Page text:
Recipe: The Best Cabbage & Potatoes

Cabbage! I’ve never really liked it no matter how it was cooked.

Usually recognized as the soggy mess boiled to death and found next to corned beef for St. Patricks Day, it was something to be pushed around the plate and then scraped into the bin. As a real sign of disapproval, not even the dogs would touch it. Then last year I had a revelatory moment — a cabbage revelatory moment, if you will allow me.

My friend Ivo and I met Andrea and his daughter for a Sunday lunch at a restaurant near the Tre Archi in Perugia. It was a nondescript restaurant and somewhat deserted for a Sunday which usually makes me a bit leery. It did have table cloths and cloth napkins but nothing led me to suspect I was in for a revelatory experience.

Vittoria was a bit shy and said hello in English before everyone lapsed back into Italian and I went back to paying attention to the decor and musing about Italian food, in general. One of the things I like about most restaurants in Italy is that you don’t have to place your entire order at once. That way, if you’re full, you don’t have to eat the second plate. So civilized it would never work in New York where the goal of a successful restaurant is to turn the table three times in an evening. Here its possible to relax for the entire evening enjoying your friends, good food, and the local wine.

For the first course we all ordered the Penne alla Norcia (Andrea said it was quite good here) and a bottle of San Geovese. After the Norcia, which was every bit as Andrea said it would be, the waiter stood ready to take our orders for second plates. I was brave and ordered one of the specials — Coniglio Arrosto (roast rabbit). Given the other special had the words ‘lamb hearts’ in the name, I went with the more comforting Roast Thumper. I asked for the vegetable and was told it was Cavolo con Patate (cabbage with potatoes). Both Andrea and the waiter nodded their approval.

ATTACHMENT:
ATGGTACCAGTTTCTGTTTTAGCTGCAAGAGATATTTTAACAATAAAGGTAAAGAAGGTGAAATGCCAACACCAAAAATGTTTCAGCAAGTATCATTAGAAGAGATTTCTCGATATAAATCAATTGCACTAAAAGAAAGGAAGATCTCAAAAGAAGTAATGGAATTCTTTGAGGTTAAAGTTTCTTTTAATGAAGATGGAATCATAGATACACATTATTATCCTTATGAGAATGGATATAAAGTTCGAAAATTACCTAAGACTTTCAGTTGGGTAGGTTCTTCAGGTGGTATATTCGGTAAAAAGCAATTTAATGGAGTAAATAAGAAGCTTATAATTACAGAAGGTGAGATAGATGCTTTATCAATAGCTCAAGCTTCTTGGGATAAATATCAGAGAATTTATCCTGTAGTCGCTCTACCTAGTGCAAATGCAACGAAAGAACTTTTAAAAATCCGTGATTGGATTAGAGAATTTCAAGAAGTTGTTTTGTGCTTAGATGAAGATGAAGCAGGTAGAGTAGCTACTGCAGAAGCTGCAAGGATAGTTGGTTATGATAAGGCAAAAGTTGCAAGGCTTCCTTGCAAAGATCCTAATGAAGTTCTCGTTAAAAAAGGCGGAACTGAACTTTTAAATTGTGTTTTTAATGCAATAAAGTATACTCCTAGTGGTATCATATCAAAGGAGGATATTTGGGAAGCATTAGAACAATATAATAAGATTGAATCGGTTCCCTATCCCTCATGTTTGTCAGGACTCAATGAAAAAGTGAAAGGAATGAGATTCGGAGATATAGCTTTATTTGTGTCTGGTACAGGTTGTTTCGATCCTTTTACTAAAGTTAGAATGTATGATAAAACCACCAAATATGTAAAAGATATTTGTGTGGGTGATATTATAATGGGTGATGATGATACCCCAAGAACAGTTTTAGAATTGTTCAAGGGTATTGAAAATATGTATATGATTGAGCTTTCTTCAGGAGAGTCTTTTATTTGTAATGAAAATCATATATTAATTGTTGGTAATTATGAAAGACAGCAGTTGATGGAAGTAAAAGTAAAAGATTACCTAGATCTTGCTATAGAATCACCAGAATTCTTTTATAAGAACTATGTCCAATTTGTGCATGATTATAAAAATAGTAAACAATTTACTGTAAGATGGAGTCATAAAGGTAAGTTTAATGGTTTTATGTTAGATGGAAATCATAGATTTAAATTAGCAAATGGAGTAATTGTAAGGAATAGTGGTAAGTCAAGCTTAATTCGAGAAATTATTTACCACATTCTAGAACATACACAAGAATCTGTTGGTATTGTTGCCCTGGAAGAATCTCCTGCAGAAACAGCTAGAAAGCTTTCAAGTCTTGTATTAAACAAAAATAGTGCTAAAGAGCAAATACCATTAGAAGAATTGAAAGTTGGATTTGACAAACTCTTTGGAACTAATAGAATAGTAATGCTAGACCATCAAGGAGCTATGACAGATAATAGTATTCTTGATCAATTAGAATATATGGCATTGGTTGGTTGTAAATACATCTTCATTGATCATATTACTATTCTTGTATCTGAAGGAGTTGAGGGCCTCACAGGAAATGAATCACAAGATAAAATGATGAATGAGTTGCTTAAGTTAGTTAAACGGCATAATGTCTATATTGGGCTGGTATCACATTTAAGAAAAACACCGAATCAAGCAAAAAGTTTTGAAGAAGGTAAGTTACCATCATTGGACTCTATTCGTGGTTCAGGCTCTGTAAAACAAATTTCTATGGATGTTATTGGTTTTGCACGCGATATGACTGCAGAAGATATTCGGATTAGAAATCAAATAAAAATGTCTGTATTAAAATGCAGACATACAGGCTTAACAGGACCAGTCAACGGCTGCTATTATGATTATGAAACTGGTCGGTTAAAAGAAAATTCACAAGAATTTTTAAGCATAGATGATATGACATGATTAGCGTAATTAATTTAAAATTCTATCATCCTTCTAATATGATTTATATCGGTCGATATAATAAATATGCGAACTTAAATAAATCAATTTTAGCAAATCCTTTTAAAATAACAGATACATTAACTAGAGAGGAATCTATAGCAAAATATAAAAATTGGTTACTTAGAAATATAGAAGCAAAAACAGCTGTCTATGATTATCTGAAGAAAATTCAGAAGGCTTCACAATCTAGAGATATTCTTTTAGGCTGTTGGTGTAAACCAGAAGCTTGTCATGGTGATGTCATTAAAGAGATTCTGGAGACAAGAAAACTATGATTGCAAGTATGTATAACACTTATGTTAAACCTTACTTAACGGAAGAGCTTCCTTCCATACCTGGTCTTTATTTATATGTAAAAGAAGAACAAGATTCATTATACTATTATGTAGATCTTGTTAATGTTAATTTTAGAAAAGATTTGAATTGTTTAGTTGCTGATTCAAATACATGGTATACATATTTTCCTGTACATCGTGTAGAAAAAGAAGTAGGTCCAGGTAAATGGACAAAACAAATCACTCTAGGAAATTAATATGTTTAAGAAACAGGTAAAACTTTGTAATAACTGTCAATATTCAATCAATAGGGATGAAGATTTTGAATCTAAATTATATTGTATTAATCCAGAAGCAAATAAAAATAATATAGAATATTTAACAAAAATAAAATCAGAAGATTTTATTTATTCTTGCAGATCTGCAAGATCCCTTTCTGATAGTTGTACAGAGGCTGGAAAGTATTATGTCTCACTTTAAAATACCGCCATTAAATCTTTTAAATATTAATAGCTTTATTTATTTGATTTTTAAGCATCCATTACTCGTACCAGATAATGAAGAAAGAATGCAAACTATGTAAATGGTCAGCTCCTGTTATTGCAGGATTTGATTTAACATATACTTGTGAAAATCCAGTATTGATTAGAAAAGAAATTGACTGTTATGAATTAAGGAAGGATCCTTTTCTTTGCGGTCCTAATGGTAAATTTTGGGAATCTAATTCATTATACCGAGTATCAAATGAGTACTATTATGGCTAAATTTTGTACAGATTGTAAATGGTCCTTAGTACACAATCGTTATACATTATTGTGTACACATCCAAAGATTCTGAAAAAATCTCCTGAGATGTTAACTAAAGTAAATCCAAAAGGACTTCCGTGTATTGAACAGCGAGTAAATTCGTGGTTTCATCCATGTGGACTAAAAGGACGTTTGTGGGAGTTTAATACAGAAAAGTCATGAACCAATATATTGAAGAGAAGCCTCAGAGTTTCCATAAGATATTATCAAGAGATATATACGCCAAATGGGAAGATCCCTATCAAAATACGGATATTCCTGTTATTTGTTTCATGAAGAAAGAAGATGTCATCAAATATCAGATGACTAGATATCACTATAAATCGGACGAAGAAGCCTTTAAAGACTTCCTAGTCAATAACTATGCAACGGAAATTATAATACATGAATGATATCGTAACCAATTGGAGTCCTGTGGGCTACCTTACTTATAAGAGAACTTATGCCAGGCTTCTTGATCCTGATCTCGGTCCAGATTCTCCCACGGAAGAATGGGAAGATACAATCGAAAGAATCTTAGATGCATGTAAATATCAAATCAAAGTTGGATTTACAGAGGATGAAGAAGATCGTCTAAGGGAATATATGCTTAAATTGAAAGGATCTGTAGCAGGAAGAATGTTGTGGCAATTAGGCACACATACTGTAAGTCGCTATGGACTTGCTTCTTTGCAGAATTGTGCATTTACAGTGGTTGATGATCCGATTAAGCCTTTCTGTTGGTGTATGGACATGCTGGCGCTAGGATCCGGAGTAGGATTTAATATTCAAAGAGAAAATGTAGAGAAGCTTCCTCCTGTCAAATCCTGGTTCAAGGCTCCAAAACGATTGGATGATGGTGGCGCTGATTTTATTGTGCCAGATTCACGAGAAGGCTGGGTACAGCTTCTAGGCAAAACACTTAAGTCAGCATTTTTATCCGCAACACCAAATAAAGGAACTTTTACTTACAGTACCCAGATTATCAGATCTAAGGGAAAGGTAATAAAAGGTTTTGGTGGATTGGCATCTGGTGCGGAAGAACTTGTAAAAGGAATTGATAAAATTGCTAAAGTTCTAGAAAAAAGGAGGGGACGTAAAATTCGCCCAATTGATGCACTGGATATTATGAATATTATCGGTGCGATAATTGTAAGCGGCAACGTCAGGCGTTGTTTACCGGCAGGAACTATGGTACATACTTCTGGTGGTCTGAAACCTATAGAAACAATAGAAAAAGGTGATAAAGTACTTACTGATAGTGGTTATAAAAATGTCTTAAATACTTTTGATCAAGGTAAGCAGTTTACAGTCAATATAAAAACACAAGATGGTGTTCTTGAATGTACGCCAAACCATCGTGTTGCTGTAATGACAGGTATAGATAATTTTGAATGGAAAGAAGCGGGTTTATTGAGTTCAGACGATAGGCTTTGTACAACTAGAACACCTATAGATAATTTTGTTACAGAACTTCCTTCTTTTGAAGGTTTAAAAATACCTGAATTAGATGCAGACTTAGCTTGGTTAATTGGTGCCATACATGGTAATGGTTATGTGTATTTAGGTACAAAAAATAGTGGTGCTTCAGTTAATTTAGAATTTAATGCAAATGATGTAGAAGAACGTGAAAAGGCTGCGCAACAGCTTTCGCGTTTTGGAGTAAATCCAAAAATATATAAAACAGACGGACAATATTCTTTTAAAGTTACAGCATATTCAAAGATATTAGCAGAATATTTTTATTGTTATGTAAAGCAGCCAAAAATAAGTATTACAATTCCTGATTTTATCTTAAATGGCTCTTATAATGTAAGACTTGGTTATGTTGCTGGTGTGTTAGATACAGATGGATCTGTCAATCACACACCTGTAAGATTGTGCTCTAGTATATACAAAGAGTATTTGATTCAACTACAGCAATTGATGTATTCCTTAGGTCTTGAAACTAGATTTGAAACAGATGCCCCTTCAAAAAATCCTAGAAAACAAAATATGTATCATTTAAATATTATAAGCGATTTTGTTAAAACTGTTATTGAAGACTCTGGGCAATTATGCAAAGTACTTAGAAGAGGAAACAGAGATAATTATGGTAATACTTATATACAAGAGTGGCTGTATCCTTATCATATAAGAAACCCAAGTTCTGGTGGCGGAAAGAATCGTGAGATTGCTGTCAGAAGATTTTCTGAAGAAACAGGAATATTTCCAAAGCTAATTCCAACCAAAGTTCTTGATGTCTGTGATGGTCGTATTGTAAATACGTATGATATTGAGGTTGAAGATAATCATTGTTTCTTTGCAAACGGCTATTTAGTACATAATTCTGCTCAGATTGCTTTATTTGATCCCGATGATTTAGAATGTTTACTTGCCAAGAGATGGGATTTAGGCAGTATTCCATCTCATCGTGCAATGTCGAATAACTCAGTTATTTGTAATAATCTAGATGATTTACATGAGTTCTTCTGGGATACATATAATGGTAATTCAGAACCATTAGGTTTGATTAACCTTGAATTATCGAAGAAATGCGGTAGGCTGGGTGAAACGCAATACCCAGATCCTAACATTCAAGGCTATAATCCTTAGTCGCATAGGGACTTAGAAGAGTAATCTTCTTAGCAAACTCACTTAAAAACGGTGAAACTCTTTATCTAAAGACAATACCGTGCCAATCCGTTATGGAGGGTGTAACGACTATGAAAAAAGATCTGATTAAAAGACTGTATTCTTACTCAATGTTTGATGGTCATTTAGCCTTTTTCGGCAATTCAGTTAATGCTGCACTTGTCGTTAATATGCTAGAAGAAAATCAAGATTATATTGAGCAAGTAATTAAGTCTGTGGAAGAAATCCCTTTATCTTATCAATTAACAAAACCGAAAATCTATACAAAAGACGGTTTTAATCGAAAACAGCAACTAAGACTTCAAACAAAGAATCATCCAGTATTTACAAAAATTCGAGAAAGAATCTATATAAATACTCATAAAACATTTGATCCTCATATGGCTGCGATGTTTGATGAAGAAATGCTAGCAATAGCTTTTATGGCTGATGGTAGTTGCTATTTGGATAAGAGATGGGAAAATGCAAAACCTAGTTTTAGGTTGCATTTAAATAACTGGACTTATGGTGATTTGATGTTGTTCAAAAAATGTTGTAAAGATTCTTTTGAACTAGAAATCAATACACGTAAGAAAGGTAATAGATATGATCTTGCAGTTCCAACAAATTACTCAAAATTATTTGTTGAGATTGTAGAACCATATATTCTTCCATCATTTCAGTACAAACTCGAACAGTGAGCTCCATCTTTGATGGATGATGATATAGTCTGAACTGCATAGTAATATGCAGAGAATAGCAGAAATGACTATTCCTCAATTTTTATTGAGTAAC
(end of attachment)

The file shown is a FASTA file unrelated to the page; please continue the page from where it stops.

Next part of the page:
Having enjoyed the Norcia and being quite pleased with the rabbit, I was not prepared that the side dish would be the star of the meal. I’ve never tasted cabbage like this. It was cooked till soft, combined with delicate boiled potatoes, then drenched in Umbrian olive oil. It was nothing short of perfect. It was only after the meal that Andrea told me he trained the chef and the cabbage was one of his recipes.

It’s easy to make it yourself and come off as the expert chef you always knew you were. However, the secret is in the springy, textured leaves of the Savoy cabbage. Something that will only be found in the autumn and winter.

Here’s the recipe:
1 head of Savoy cabbage
4 good sized potatoes (Yukon Gold or other firm potatoes).
4 gloves of fresh garlic, crushed
Extra Virgin olive oil (I’m predisposed to olive oil from Umbria)Cut up cabbage into quarters, remove core, and cut into inch wedges. Break apart and rinse. Wash and peel the potatoes and cut into an inch by half inch cubes. Not too small because you don’t want to make mashed potatoes. Boil cabbage in salted water for about half an hour until tender but not mushy. Boil potatoes remembering that they need to stay somewhat together. When the two are done let sit while you saute the crushed cloves of garlic in enough Extra Virgin olive oil to coat the bottom of a large skillet. When garlic is ready, drain cabbage and potatoes and combine. Add salt and pepper to taste and more Olive Oil. Serve steaming next to any meat dish. I’ve chosen baked chicken for this photo.Let me know if this is a revelatory experience for you as well.